YOU ARE HERE: LAT HomeCollections

Food Briefs

Antibiotics in Animal Feed Get a Closer Look

April 04, 1985|DANIEL P. PUZO | Times Staff Writer

Antibiotics have been an effective means of combating harmful bacteria in livestock and poultry for the last 40 years. The drugs, such as penicillin and tetracycline, are also used to enhance farm animals' growth rates.

However, critics claim that regular use of antibiotics in animal feed will ultimately pose a serious health threat to humans. Some researchers believe that this practice will create strains of super bacteria in meat-producing animals that would prove resistant to treatment. Consequently, the meat would carry these drug-resistant bacteria to humans.

This argument has been partially adopted by the Food and Drug Administration, which is opposed to the use of some antibiotics in animal feed, but has been hampered in imposing a ban on their use by Congress. Nevertheless, recent events may trigger a closer look at the antibiotics argument, according to industry observers.

A recent survey by the Seattle-King Co. Health Department may be the first in a series of reports that begins to substantiate this drug-resistant bacteria theory, according to Science magazine.

Researchers in Seattle found that a bacteria, Campylobacter jejeuni, isolated from both contaminated chickens and humans, who consumed the affected meat, showed a "pattern of resistance to antibiotics." Furthermore, tests revealed that 30% of the bacteria isolated from the chickens and humans in this instance was resistant to tetracycline. Estimates state that tetracycline is now administered to about 30% of the nation's poultry, Science reported.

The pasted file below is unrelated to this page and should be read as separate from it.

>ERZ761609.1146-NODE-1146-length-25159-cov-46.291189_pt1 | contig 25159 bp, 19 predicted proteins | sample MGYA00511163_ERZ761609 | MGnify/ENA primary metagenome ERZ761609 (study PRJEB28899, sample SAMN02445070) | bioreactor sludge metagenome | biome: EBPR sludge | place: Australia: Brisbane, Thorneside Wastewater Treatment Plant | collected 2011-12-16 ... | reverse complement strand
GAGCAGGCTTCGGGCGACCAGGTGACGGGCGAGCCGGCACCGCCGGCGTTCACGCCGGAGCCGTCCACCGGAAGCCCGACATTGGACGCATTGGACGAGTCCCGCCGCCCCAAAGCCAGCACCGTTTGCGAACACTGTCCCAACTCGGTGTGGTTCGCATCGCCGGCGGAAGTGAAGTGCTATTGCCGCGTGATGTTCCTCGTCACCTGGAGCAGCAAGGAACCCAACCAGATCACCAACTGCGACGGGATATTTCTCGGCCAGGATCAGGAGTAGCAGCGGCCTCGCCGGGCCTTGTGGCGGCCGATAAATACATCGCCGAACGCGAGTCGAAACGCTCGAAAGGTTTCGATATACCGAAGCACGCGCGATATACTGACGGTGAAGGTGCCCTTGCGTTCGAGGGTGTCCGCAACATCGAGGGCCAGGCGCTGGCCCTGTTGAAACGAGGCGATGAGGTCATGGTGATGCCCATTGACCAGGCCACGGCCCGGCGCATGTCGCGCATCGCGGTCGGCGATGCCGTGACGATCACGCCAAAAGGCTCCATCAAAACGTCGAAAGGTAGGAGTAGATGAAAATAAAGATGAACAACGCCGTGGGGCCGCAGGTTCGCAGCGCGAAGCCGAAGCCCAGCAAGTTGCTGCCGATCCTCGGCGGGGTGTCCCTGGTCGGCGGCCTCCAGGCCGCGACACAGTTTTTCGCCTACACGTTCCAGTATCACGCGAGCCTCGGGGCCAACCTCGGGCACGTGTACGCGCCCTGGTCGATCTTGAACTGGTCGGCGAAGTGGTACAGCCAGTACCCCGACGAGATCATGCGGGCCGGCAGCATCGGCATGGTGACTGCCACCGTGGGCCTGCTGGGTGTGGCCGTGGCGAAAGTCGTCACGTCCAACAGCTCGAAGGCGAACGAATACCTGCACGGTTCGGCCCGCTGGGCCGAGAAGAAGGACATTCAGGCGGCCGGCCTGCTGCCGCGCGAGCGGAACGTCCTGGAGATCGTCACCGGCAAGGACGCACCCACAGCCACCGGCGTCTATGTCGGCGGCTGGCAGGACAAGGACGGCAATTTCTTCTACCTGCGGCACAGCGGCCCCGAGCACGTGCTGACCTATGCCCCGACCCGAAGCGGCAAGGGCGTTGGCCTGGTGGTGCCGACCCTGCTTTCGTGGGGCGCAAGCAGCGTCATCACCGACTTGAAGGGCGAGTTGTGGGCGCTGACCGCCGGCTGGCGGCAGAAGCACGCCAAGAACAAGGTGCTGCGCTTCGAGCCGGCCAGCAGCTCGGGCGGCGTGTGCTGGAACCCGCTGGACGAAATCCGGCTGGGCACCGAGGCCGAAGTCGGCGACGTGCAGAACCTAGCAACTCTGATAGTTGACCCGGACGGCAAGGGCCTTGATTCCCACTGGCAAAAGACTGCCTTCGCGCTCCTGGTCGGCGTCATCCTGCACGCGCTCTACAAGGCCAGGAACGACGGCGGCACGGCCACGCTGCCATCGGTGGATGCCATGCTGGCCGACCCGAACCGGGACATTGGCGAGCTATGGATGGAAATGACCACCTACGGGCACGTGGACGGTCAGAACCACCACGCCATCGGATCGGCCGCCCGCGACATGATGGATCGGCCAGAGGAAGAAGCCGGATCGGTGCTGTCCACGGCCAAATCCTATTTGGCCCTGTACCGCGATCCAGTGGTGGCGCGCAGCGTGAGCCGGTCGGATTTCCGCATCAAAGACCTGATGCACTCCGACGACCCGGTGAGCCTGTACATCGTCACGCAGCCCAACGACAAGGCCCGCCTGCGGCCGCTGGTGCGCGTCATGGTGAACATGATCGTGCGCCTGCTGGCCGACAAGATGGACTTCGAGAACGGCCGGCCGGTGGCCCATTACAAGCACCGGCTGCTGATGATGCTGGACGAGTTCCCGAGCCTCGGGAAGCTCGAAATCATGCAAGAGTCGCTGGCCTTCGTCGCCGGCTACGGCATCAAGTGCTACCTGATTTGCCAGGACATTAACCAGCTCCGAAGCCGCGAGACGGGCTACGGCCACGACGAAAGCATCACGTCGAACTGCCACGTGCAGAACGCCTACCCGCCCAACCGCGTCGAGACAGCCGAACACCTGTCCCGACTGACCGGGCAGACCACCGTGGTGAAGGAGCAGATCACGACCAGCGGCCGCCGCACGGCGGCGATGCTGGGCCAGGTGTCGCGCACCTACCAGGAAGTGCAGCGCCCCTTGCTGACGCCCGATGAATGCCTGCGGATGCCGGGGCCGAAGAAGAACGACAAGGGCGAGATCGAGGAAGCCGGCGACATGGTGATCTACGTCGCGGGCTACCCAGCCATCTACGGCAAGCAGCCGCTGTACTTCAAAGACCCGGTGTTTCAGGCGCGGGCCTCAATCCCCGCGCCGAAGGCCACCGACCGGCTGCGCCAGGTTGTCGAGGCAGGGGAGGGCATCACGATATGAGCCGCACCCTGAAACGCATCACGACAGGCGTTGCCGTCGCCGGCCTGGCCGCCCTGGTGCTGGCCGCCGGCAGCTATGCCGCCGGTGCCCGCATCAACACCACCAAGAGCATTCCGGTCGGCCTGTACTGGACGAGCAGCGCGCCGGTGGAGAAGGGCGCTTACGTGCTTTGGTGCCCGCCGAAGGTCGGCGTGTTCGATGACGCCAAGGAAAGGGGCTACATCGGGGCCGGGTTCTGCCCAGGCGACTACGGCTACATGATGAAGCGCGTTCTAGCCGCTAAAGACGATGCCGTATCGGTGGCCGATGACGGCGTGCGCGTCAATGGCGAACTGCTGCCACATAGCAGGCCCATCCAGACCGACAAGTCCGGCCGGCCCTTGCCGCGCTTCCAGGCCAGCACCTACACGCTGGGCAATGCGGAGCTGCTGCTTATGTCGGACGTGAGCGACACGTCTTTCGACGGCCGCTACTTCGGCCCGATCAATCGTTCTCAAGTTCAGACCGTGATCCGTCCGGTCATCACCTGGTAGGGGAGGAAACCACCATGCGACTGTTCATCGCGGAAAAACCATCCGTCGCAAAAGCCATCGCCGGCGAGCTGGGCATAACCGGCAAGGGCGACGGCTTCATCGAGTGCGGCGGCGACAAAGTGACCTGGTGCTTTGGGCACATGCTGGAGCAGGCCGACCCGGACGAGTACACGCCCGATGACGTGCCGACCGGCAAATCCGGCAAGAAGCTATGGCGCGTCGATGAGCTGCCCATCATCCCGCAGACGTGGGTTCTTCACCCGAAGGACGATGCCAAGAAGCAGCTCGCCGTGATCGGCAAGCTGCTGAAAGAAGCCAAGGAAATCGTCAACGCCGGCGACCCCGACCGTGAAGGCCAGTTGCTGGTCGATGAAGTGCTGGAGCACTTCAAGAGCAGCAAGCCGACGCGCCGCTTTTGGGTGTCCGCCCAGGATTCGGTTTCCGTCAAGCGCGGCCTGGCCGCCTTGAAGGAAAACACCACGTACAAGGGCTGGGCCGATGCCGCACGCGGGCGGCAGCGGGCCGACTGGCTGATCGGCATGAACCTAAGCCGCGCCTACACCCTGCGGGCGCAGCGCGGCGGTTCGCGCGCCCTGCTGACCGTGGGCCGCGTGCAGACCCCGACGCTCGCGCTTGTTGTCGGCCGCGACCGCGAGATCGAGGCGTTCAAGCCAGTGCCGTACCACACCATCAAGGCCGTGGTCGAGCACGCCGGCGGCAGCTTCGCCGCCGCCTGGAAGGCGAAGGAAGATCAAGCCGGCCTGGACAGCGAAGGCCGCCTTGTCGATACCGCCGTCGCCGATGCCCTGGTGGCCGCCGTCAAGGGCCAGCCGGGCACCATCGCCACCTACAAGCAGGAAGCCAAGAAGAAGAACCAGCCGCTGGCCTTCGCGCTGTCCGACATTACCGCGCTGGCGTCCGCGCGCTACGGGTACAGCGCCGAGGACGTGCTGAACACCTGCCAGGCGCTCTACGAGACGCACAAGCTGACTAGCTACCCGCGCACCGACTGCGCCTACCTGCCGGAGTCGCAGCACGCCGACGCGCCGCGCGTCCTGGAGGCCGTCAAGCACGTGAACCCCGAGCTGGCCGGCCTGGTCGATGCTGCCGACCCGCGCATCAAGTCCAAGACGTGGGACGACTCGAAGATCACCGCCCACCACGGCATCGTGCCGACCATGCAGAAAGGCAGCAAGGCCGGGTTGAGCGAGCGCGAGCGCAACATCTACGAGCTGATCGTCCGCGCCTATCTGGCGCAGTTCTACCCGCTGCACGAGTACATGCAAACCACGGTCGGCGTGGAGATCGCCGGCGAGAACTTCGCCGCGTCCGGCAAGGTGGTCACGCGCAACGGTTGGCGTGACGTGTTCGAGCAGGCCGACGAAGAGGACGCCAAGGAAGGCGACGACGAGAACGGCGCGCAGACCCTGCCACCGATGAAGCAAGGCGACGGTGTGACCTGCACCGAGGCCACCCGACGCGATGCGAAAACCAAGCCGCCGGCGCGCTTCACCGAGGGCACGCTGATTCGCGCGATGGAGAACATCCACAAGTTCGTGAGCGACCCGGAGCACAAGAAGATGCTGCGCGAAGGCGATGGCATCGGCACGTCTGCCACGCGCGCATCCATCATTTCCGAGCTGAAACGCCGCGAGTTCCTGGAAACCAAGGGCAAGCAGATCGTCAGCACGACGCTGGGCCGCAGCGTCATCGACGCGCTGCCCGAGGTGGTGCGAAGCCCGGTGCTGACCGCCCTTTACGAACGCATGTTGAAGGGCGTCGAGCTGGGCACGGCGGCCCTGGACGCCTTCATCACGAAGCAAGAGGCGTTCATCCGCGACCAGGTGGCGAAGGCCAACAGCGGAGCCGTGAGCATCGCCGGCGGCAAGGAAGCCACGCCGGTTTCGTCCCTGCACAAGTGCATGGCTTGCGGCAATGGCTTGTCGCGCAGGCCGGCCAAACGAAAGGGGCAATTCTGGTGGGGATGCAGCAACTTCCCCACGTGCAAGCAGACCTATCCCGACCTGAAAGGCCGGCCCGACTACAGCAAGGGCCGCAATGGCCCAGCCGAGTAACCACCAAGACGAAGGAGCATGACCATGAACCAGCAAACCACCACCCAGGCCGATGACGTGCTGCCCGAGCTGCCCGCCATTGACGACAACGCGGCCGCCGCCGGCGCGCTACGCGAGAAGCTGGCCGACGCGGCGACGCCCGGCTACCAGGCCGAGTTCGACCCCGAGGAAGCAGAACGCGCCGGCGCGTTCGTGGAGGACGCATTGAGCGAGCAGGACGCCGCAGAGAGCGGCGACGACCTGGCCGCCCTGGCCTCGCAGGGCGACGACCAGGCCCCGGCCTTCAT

The Center for Science in the Public Interest, a Washington-based consumer advocacy group, claims that antibiotic-laced animal feed is responsible for 270,000 cases of salmonella infection in humans and more than 100 deaths each year. The center is pressing the FDA to take another look at the antibiotics issue this year.

Cash Stimulates Gluttony--In order to succeed in the fast-food business, a chain of convenience purveyors needs something different. A company from New Brunswick, N.J., has obviously come across just such a distinctive style. The firm, called Stuff Yer Face, accumulated $1.9 million in sales at three of its locations with something called the Stromboli sandwich, reports Restaurants and Institutions magazine.

Apparently named after the active volcano on an Italian island, the creation features cheese, meats, vegetables and sauce that are wrapped in dough and then baked. In keeping with the Stuff Yer Face image, the Stromboli comes in two sizes: Large and huge.

Hold the Animal Fat--The huge Stromboli is not likely to be included, but a vegetarian organization has compiled a list a fast foods that are edible for those concerned about consuming meat and meat byproducts.

Baltimore Vegetarians is offering a 16-page list of low-cholesterol and vegetarian options offered by fast-food chains. Not recommended for those who abstain from meat, fish and fowl are the French fries served at Burger King, which are cooked in animal fats. The same goes for the beans at Taco Bell, which are prepared in lard.

On the animal-free side are the ice creams at Baskin Robbins, which contain only vegetable stabilizers and Denny's low-cholesterol breakfast alternatives featuring egg substitutes. This list of foods that are free from animal byproducts can be obtained by contacting the Baltimore Vegetarians at (301) 752-VEGV.

Los Angeles Times Articles